President Donald Trump does not plan to apologize to Israeli leaders for disclosing sensitive intelligence provided by the Jewish country to senior Russian diplomats.
Asked by reporters Monday on Air Force One if Trump will apologize to Israeli leaders for sharing password-only classified intelligence about an Islamic State plot to Russian Foreign Minister Sergey Lavrov, Secretary of State Rex Tillerson replied: “I don’t know that there’s anything to apologize for.”
In a tweet last Tuesday morning, Trump not only confirmed reports that he gave the information to Lavrov and Moscow’s ambassador to the United States, but the president appeared to boast about sharing information that Israel reportedly provided Washington — intelligence data Israel had asked not be widely discussed.
The Russia disclosure is just one of a growing list of scandals that followed Trump and his team on their first diplomatic trip, a five-country trek from the Middle East to the Vatican to Europe.
Trump’s first tweet vacillated from saying he was trying to “share with Russia,” then pointing out the meeting with the Russian officials was on his public schedule and ending with his declaration that he has “the absolute right to do” it. (On the latter, sitting presidents do have the legal authority to instantly declassify just about anything.)
In a second tweet that morning, the president wrote he revealed the classified data out of his own concerns about “terrorism and airline flight safety. Humanitarian reasons, plus I want Russia to greatly step up their fight against ISIS & terrorism.”
As President I wanted to share with Russia (at an openly scheduled W.H. meeting) which I have the absolute right to do, facts pertaining….
— Donald J. Trump (@realDonaldTrump) May 16, 2017
…to terrorism and airline flight safety. Humanitarian reasons, plus I want Russia to greatly step up their fight against ISIS & terrorism.
— Donald J. Trump (@realDonaldTrump) May 16, 2017
Those tweets came about 12 hours after Trump dispatched some of his top national security advisers to shoot down the reports of the disclosure to Russian officials.
Later Tuesday, national security adviser Lt. Gen. H.R. McMaster defended Trump’s sharing the information with Russian diplomats, saying it was “wholly appropriate” given the conversation. McMaster also said Trump was unaware about the source of the information.
“What I will do is tell you that in the context of that discussion, what the president discussed with the foreign minister is wholly appropriate in that conversation,” McMaster said.
Meanwhile, a day after Trump delivered a major policy speech in Saudi Arabia before more than 40 Muslim leaders in which he used a softer tone about the religion, those countries and extremism, Tillerson explained the new message.
“The president is increasing his own perspectives,” Tillerson said. “Nothing helps you learn and understand people better than coming to their homes, where they live and seeing them face to face, seeing their families, and seeing their communities, finding out we all share the same wants and desires for ourselves and our people, and our families: peace, prosperity, we want our children to grow up without fear.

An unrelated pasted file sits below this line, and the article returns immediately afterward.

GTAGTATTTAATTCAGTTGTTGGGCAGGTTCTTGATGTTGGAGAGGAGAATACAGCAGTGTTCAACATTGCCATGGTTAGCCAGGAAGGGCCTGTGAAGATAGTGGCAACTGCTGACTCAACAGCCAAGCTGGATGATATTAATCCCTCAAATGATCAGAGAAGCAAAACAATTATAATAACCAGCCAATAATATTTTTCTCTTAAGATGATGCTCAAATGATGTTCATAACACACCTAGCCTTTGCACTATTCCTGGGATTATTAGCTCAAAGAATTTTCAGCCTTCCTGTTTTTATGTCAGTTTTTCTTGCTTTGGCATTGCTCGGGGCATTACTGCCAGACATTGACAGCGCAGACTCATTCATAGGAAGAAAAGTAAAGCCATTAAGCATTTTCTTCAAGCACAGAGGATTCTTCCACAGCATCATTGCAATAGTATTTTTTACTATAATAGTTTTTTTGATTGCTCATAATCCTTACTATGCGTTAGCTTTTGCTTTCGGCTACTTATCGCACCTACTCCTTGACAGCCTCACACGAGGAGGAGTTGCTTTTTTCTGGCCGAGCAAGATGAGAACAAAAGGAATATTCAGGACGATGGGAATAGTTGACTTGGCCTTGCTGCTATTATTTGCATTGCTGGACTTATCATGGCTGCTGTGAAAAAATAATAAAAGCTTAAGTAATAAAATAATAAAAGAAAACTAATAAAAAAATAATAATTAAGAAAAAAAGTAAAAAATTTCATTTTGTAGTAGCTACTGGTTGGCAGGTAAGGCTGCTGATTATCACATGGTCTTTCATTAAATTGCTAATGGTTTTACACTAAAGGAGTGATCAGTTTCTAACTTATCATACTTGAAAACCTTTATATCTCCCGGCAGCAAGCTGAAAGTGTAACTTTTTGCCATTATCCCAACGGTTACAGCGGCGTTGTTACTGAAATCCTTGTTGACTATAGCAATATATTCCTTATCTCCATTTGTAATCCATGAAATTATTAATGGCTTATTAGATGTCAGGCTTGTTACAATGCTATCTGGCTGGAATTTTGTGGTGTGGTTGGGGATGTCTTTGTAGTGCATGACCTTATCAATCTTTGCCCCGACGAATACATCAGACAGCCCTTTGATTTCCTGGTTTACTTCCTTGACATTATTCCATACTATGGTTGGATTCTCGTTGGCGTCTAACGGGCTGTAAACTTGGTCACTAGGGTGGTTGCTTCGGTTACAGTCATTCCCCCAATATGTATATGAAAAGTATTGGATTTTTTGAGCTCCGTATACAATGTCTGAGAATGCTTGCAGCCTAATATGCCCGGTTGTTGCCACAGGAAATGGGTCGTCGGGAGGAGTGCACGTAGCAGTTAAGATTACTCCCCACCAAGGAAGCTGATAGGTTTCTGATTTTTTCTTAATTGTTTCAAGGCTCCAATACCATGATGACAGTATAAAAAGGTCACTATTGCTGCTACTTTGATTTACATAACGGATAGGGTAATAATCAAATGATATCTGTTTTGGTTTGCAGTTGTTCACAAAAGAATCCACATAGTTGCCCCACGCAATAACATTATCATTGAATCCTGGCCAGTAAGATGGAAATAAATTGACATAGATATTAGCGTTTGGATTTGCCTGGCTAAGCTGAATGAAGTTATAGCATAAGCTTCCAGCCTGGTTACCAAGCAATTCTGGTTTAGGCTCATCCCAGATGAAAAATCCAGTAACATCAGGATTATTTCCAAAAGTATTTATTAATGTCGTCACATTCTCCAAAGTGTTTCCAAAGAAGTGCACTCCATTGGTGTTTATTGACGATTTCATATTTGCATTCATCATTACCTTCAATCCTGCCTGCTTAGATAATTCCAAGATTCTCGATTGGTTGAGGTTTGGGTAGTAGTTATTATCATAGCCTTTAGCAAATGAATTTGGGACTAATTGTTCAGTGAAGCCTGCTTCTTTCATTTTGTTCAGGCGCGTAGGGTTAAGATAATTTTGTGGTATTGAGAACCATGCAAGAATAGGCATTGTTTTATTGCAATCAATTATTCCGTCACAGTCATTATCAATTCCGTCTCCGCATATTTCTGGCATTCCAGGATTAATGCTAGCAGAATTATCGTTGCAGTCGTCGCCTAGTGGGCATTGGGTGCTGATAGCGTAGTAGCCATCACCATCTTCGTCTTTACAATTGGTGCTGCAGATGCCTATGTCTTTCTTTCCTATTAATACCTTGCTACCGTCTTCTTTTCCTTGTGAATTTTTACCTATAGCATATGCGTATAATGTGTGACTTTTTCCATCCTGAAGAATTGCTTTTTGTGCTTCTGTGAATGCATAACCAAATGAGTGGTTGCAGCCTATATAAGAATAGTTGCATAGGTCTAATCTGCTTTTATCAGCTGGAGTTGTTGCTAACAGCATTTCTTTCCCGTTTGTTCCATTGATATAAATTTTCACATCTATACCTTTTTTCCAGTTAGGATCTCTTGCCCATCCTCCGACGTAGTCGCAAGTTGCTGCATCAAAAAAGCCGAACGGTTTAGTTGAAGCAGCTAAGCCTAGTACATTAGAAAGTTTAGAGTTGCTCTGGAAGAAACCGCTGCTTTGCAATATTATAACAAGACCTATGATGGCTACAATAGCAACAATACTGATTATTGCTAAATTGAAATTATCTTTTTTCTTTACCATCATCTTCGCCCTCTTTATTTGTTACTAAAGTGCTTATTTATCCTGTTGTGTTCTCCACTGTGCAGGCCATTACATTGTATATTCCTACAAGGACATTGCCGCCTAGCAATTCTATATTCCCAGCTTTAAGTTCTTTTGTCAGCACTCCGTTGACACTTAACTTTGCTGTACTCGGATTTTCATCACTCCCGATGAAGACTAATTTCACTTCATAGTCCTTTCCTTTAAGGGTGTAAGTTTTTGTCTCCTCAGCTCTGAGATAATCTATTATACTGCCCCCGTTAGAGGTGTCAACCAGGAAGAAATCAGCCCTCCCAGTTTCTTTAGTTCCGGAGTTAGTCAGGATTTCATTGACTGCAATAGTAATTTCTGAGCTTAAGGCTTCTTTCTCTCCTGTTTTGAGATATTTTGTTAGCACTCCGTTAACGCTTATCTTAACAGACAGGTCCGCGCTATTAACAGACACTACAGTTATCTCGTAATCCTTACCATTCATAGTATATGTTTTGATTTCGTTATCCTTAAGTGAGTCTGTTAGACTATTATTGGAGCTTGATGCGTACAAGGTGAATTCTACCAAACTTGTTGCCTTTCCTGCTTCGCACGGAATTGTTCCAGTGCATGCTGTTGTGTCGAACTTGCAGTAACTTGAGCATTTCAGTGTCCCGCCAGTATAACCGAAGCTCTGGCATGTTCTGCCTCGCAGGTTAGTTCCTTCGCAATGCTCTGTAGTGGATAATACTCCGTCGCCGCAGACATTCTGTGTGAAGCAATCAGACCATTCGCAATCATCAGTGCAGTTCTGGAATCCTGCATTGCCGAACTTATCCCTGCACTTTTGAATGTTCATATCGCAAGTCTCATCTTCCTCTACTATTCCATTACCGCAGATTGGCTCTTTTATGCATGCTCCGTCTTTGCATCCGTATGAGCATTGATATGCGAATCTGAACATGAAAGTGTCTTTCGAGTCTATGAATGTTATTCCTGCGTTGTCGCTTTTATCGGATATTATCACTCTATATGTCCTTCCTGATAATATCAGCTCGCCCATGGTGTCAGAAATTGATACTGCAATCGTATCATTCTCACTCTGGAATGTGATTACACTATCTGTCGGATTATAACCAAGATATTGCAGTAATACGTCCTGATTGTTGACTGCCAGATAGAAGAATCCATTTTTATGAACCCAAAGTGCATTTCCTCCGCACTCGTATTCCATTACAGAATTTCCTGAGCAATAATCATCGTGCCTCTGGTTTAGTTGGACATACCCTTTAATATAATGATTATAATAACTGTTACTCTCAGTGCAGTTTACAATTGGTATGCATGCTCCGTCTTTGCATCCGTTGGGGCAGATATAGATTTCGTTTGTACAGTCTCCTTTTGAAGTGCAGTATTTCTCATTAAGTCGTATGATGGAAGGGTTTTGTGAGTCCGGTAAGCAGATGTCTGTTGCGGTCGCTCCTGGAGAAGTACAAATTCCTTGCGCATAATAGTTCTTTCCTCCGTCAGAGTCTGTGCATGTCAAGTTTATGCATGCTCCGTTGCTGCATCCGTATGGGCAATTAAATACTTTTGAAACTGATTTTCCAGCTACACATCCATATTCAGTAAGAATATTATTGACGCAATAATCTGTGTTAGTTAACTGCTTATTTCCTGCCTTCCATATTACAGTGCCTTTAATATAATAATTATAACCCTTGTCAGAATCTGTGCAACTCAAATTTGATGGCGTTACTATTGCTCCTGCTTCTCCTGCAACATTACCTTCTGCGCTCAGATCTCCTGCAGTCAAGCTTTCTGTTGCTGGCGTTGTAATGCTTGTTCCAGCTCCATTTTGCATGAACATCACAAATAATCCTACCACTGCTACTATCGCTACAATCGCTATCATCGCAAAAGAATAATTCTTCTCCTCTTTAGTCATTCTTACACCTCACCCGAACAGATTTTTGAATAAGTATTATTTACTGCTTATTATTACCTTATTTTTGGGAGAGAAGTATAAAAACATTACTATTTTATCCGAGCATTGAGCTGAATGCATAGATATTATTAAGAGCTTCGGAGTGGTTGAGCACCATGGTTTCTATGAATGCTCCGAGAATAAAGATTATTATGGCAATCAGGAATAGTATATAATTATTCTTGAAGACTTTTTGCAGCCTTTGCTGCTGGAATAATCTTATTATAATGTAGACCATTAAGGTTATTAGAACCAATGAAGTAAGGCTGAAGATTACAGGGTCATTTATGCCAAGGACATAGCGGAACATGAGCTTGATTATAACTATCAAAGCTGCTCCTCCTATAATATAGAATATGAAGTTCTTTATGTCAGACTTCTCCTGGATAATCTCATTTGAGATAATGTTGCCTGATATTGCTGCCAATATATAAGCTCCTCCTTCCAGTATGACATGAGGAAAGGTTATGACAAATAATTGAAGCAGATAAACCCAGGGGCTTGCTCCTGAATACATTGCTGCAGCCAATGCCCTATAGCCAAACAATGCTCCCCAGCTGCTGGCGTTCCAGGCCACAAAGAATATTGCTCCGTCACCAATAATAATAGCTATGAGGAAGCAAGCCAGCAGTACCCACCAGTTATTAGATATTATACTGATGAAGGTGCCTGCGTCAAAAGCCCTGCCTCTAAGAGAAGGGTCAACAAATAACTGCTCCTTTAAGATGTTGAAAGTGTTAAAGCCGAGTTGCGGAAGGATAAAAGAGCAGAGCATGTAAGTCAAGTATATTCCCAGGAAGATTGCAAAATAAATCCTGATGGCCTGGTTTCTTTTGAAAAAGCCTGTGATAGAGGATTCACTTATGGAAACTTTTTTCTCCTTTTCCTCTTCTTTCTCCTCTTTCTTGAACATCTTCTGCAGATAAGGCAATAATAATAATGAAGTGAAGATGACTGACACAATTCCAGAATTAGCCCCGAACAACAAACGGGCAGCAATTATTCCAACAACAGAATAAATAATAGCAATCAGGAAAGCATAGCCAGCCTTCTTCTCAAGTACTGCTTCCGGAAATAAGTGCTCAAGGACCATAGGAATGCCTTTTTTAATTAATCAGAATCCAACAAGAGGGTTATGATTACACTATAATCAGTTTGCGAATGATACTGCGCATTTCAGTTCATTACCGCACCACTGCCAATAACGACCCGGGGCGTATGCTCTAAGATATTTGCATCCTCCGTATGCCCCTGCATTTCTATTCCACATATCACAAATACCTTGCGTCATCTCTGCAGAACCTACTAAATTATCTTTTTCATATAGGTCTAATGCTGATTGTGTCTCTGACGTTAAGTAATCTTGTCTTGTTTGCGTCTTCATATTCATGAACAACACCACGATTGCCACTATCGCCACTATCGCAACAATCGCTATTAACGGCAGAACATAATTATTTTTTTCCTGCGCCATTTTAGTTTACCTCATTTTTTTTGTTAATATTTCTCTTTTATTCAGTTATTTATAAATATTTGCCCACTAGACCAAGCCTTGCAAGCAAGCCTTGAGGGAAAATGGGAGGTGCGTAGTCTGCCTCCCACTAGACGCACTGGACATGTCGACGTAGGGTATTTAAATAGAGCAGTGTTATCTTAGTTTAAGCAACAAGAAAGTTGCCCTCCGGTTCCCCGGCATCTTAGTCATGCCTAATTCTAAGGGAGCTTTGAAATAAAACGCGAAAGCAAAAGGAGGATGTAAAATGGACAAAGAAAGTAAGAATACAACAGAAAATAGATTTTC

“That’s such a strongly held view around the world, certainly among the Muslim world certainly among the non-Muslim world,” Tillerson said.
More than 15 years after the Sept. 11 attacks, Tillerson said of the U.S. and Muslim world: “We need to put a lot more effort into understanding one another better, understanding each other’s cultures, understanding each other’s beliefs, and I think talking more openly about those. I think there’s a great deal that’s misunderstood about the Muslim world — by Americans and the Western world.”
The statement and Trump’s speech, collectively a big shift from his sharp criticisms of the Islamic world during the presidential campaign, puts the Trump administration in line with the Obama administration, and, to a lesser extent, the George W. Bush administration.
Speaking alongside Israeli President Reuven Rivlin in Jerusalem on Monday, Trump said one major takeaway during a U.S.-Arab summit in Saudi Arabia over the weekend was Muslim countries moving toward the Jewish state in a collective move to counter Iran.
The day before he criticized Iran for causing much of the instability in the region.
“But no discussion of stamping out this [terrorism] threat would be complete without mentioning the government that gives terrorists all three — safe harbor, financial backing, and the social standing needed for recruitment,” Trump said Sunday. “It is a regime that is responsible for so much instability in the region. I am speaking of course of Iran.”
He criticized Tehran for helping Syrian President Bashar al-Assad in his bloody civil conflict, saying Iran’s “most tragic and destabilizing interventions have been in Syria.”
“Until the Iranian regime is willing to be a partner for peace,” Trump said, “all nations of conscience must work together to isolate Iran, deny it funding for terrorism, and pray for the day when the Iranian people have the just and righteous government they deserve.”
But in the Trump administration’s latest contradiction between top officials, Tillerson told reporters that he would be willing to talk to his Iranian counterpart if conditions were right.